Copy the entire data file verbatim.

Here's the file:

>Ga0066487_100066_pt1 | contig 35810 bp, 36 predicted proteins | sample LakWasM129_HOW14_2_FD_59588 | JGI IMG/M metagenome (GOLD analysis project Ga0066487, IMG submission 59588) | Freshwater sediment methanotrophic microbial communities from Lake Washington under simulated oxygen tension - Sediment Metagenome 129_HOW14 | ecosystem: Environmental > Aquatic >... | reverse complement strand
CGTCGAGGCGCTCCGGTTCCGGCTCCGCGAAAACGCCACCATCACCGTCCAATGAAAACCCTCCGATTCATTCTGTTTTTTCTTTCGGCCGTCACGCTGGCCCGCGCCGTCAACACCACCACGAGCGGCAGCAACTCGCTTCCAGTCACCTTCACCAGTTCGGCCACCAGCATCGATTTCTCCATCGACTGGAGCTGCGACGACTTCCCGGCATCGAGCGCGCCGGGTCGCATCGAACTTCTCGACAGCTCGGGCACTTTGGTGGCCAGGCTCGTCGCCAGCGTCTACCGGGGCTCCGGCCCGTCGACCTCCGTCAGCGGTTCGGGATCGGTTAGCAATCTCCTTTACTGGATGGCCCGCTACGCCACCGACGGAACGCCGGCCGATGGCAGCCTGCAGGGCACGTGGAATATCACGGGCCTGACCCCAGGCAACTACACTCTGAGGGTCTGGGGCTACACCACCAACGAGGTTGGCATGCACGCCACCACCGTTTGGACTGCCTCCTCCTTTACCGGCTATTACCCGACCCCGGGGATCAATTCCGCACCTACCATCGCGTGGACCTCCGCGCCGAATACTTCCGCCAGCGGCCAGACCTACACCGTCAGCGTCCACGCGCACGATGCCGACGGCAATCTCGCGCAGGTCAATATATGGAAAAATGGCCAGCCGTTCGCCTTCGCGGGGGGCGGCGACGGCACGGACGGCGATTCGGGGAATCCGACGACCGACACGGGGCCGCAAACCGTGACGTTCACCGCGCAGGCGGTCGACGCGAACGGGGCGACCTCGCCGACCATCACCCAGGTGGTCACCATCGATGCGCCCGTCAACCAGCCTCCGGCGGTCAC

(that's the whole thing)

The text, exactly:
>Ga0066487_100066_pt1 | contig 35810 bp, 36 predicted proteins | sample LakWasM129_HOW14_2_FD_59588 | JGI IMG/M metagenome (GOLD analysis project Ga0066487, IMG submission 59588) | Freshwater sediment methanotrophic microbial communities from Lake Washington under simulated oxygen tension - Sediment Metagenome 129_HOW14 | ecosystem: Environmental > Aquatic >... | reverse complement strand
CGTCGAGGCGCTCCGGTTCCGGCTCCGCGAAAACGCCACCATCACCGTCCAATGAAAACCCTCCGATTCATTCTGTTTTTTCTTTCGGCCGTCACGCTGGCCCGCGCCGTCAACACCACCACGAGCGGCAGCAACTCGCTTCCAGTCACCTTCACCAGTTCGGCCACCAGCATCGATTTCTCCATCGACTGGAGCTGCGACGACTTCCCGGCATCGAGCGCGCCGGGTCGCATCGAACTTCTCGACAGCTCGGGCACTTTGGTGGCCAGGCTCGTCGCCAGCGTCTACCGGGGCTCCGGCCCGTCGACCTCCGTCAGCGGTTCGGGATCGGTTAGCAATCTCCTTTACTGGATGGCCCGCTACGCCACCGACGGAACGCCGGCCGATGGCAGCCTGCAGGGCACGTGGAATATCACGGGCCTGACCCCAGGCAACTACACTCTGAGGGTCTGGGGCTACACCACCAACGAGGTTGGCATGCACGCCACCACCGTTTGGACTGCCTCCTCCTTTACCGGCTATTACCCGACCCCGGGGATCAATTCCGCACCTACCATCGCGTGGACCTCCGCGCCGAATACTTCCGCCAGCGGCCAGACCTACACCGTCAGCGTCCACGCGCACGATGCCGACGGCAATCTCGCGCAGGTCAATATATGGAAAAATGGCCAGCCGTTCGCCTTCGCGGGGGGCGGCGACGGCACGGACGGCGATTCGGGGAATCCGACGACCGACACGGGGCCGCAAACCGTGACGTTCACCGCGCAGGCGGTCGACGCGAACGGGGCGACCTCGCCGACCATCACCCAGGTGGTCACCATCGATGCGCCCGTCAACCAGCCTCCGGCGGTCAC